- Episode 1: A Brighter Future - Mohawk
- Episode 2: Gentle Words - Maliseet
- Episode 3: The Spirit of Stories - Ojibway
- Episode 4: Language of The North - Naskapi
- Episode 5: Language of The Caribou People - Gwitchin
- Episode 6: Our Past Our Language - Secwepemc (Shushwap)
- Episode 7: Buffalo People - Dakota
- Episode 8 : Healing Power of Words - Dene
- Episode 9: Our Music is Our Language - Oneida
- Episode 10: Words from Our Scholars - Cree
- Episode 11: Words from Our Elders - Blackfoot
- Episode 12: Cultural Centres and Language
- Episode 13: The Dreamers - Dane-Zaa
Episode 13: The Dreamers - Dane-Zaa
This episode examines how tradition is sustained orally and through personal contact. The Dane-Zaa people believe that story telling is more than just entertainment, it is important information that is being communicated from one person to another and from one generation to another. We also take a look at the process of relating old language by way of recordings and multi-media.
Dane-Zaa, an Athabaskan hunting people, have lived for centuries in Northeastern B.C. The Dane-zaa are a culture of "Dreamers and Hunters", when people traveled to the spirit world they returned with songs as proof of their travels, and with these songs came the knowledge of their ancient ancestors.
Before white settlers appeared, the Dane-zaa people would meet for a few weeks at a summer gathering place where they would rest, share stories, play games and engage in various activities to enjoy and benefit from various social exchange. Unfortunately that has all changed, and they are now struggling to bring back lost culture and language.
The beginning of this episode focuses on how video and multi-media presentations are closely related to the oral tradition of storytelling. We will examine the method that Garry Oker uses in order to get the younger generation interested in their culture and language.
Garry Oker is the cultural coordinator of the Doig River First Nation, he has produced a series of videos called 'Contact the People', which documents the past, present and future prospects of the Dane-zaa of Northeastern British Columbia. The video is composed entirely of audio and visual actualities recorded between 1966 and 2001.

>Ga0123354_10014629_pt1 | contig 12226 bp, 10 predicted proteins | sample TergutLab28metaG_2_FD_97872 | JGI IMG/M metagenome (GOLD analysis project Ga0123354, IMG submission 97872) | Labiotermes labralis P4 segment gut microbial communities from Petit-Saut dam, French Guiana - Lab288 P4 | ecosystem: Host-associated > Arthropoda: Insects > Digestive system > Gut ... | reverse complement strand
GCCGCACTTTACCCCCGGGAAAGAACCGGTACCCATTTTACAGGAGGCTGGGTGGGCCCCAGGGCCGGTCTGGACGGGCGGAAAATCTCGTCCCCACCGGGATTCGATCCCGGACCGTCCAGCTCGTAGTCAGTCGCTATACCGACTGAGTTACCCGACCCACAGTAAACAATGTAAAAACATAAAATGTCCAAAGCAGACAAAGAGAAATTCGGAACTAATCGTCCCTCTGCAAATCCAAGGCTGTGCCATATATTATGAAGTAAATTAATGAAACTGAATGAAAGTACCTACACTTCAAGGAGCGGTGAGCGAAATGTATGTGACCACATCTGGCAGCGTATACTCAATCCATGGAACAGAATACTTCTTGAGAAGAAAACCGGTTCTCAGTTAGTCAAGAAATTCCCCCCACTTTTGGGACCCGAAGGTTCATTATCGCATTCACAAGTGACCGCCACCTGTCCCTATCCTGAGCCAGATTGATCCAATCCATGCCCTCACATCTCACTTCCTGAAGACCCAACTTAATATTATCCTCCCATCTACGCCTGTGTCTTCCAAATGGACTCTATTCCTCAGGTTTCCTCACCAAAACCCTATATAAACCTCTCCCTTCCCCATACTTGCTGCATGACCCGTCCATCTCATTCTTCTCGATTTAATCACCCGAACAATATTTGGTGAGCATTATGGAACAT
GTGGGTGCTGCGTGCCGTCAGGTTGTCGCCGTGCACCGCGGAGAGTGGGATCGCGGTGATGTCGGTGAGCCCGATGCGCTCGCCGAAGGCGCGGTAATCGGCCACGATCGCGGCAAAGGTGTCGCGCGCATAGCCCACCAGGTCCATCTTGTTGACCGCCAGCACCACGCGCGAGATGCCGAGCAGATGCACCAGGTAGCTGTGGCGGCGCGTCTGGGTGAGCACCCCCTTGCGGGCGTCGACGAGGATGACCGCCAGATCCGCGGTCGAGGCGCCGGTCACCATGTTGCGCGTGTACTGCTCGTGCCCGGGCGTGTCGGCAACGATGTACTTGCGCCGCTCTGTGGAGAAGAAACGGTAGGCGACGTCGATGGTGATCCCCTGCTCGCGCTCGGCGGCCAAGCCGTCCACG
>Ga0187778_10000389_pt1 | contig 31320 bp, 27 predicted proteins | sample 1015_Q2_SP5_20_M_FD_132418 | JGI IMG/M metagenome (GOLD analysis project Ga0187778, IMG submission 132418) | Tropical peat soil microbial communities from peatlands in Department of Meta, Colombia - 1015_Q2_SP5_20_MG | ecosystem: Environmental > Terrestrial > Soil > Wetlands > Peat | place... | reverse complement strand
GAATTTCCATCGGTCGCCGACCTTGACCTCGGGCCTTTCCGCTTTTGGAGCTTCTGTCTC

It is here we also meet various elders who work closely with Gary on his multimedia projects as language and cultural experts.
We will visit with Garry as he demonstrates to us how effectively this set of videos has helped the younger generation understand more about their culture and language. This is also a tool used in training the young people in multi-media, video and computers. Garry also uses animation, still photographs, archives, artifacts, music, traditional crafts and art. "it's multi-dimensions - stories within stories".
This second half of the episode we visit with Robin Ridington an anthropologist at the University of British Columbia. Robin has spent many years living and recording the Dane-zaa people. Using a Uher portable reel-to reel tape recorder he documented stories in the Beaver language and dreamers' dance songs. He has also written many books about the Dane-zaa people and culture.
We view some of his works including writings that he has composed throughout his years with them. Part of this section looks at a feature-length film project based on the Dane-zaa experience, which both Robin and Garry are working on. One thing that they want to accomplish with the film project is to use the Dane-zaa language to encourage young people to use their language. We see them as they work on developing this treatment.